Ari’s Take: Don’t Be Afraid Of The Phone

Posted: September 14, 2015 by Kimberly Weiss in & Tips, Promo, Support, Support, Promo, & Tips
Tags: , , , , ,

I’ve played over 500 shows and I booked the majority of these. I set up a 60 date tour around the entire country from scratch – starting without contacts for the majority of the cities. I’ve spent the better part of 4 years living on the road, making nearly all of my income from live shows.

It all started, though, with the first few shows of course. I didn’t intern with a booking agency, I learned all of it by doing it. With all the contacts I’ve acquired, I could be a booking agent if I wanted to, but I really don’t want to and really don’t like booking. I do it (like many other aspects of the business side of my career) out of necessity and to keep more of the gross income.

So, how do you get a show booked, let alone a tour? It starts with the right email pitch. Through the wonders of the internet, the hard press kit is virtually extinct. I haven’t sent out a press kit package in the mail since I signed up for Myspace in 2005. Even if the website says ‘Send demos and press kits to this address.’ Don’t. It’s a waste of time and money. Getting a show booked is a lot easier than you expect.

First, you have to contact the proper venue for your style.

Once you have the venue picked out, make sure that you have the draw to justify booking a show there. There’s no sense in playing Madison Square Garden if you can only draw 500 people. Similarly there’s no sense in you playing your local 500 capacity hot spot if you can only get friends and family out.

The most important thing to 99% of all venues in the world is turnout.

They are a business establishment and if they book too many shows where no one comes they will go out of business. You don’t want to be the reason the venue goes out of business do you? Neither do they. Venues try to book sure things. They rarely take chances on unproven acts: those they haven’t heard of or who don’t have a proven draw. Unfortunately ‘the music’ is an afterthought.

**Worth noting that the venue manager, Louie, at Lestat’s in San Diego, is the only venue manager I’ve ever heard mutter the words ‘we don’t care about draw here. We’re about developing artists.’ Novel idea.

So you’re going to need to get that draw first.

Your pitch email to a venue you’ve never played or spoken with before should look something like this:

Subject: oct 23- pink shoes cd release
hey john looking to get pink shoes in on oct 23 for our cd release.

we just played the basement last friday and had 217 paid. i have the bill together for the 23rd with with jamsensation (75 at varsity june 2), tonys ride (40 at basement april 4) and blue maroon baboon (95 basement feb 3). i expect 400 out for this.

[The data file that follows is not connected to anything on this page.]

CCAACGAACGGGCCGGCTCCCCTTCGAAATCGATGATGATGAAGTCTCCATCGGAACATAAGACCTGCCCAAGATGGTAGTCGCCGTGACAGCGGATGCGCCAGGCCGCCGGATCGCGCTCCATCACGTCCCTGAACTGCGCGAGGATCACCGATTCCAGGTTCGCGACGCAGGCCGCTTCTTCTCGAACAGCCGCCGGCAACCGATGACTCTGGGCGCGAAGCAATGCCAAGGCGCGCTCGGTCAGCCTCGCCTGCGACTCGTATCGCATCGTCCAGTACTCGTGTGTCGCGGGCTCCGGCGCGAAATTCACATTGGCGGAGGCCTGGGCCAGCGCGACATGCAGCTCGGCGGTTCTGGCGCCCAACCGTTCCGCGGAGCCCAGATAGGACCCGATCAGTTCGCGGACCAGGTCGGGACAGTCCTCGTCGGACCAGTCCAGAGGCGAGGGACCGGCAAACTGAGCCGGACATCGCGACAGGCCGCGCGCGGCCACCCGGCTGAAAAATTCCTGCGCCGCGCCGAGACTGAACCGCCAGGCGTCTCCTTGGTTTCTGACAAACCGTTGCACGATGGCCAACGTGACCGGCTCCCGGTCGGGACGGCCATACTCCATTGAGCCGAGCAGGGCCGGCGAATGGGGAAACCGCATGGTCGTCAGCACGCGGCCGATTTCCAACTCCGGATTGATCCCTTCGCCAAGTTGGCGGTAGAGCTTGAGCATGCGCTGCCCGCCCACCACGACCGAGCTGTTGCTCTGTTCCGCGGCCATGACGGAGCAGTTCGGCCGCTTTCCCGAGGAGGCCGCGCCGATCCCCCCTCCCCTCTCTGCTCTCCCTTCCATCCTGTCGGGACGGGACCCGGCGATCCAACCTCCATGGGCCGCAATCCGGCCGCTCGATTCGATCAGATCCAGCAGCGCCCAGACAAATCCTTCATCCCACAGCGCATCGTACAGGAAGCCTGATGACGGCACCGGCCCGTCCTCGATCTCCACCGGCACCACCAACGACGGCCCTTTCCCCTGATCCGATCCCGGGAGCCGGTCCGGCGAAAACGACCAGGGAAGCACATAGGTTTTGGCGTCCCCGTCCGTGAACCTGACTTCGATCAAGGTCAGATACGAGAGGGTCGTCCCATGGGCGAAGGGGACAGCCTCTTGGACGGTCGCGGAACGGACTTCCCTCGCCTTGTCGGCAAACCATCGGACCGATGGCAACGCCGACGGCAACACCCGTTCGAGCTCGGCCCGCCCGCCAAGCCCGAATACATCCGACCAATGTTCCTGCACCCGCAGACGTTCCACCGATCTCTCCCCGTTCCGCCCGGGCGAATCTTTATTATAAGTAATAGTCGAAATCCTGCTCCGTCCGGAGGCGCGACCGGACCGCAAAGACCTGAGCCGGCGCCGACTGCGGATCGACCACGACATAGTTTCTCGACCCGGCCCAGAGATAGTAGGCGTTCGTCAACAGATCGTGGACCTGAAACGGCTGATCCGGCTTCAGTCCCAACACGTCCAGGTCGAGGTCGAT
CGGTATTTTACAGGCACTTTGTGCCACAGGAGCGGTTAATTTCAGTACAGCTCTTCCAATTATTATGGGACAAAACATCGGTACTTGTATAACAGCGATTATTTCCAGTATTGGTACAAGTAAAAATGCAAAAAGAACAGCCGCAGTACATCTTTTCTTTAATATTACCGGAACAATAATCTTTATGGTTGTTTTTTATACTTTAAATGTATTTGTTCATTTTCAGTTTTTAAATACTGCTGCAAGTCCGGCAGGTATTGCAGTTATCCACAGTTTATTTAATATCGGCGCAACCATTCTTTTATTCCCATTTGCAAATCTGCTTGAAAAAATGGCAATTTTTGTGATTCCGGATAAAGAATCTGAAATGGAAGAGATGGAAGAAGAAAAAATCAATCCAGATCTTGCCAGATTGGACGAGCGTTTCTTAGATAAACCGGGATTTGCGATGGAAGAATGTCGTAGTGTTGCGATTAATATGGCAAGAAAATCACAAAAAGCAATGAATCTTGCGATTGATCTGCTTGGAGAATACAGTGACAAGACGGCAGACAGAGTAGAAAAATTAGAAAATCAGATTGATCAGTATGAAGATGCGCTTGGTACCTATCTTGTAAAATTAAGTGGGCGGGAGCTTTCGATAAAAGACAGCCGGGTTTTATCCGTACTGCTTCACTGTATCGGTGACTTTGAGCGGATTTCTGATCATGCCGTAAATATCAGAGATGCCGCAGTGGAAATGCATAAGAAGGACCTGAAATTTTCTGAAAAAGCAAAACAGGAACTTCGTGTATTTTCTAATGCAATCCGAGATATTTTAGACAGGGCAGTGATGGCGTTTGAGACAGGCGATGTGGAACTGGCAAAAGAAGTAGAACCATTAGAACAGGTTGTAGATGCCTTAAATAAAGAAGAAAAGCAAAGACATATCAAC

we’re printing 200 posters and 1,000 handbills, running $150 in facebook ads, facebook/twitter/email blasts and have a great street team on the ground. we’ll be passing out handbills after local shows.

pink shoes:

let me know if i can grab the date. thanks!


Guitarist/Manager of Pink Shoes
Austin, TX

-played on KMEP ‘bands on the rise’
-‘the song of 2011’ by City Pages
-winner of Daily Paper’s ‘Band of 2010’ contest

YES, put your impressive accolades in your signature (thanks to Amber Rubarth for this tip). You don’t want to include this in the body because if you’re in the band you don’t want to sound pompous and you want to keep the body as succinct as possible. The booker most likely will just skim the email if she doesn’t know you. Using all lower case letters is how people in the music industry trade emails and it is less intimating and more inviting.

Your first follow up email should be:

Subject: Re: oct 23 – pink shoes cd release

hey tom, checking in to see if i can grab oct 23 for pink shoes cd release. will get 400 out for this. thanks!

– joe

Guitarist/Manager of Pink Shoes
Austin, TX

-played on KMEP ‘bands on the rise’
-‘the song of 2011’ by City Pages
-winner of Daily Paper’s ‘Band of 2010’ contest

Always reply from the email you already sent so the booker can just scroll down the email to read your initial pitch.

If you haven’t gotten a response after the 3rd email (or sooner depending on the timeline) PICK UP THE DAMN PHONE AND CALL THEM! This seems so obvious, but so many musicians are deathly afraid of the phone and have gotten so accustomed to just interacting over the computer that they sometimes forget that phones exist. Some bookers ONLY book over the phone.

I’ve actually called a venue after 4 emails with no response and the phone call went like this:

‘Hi is Steve in?’
‘Hi Steve this is Ari Herstand, I’m looking to get into the Warehouse on June 10th.’
‘Oh yeah I think I got a couple emails from you about this. So what’s the show? What’s your history in the area?’
‘I just played the college down the street for 300 students and want to follow this show up. I have a student street team ready to promote this show.’
‘Ok let me see’! June 10th.. yeah it’s open. Ok sounds good. Let’s do it. $8 tickets? 7:00 doors, 18+. We do 70/30 split. Cool?’
‘Yup that works!’
‘Ok it’s confirmed. Send me a promo photo and bio that we can get up on the website along with links.’

BAM! Show booked at a venue I’d nearly given up on because of no email response.

Ari’s Take: Don’t Be Afraid Of The Phone.

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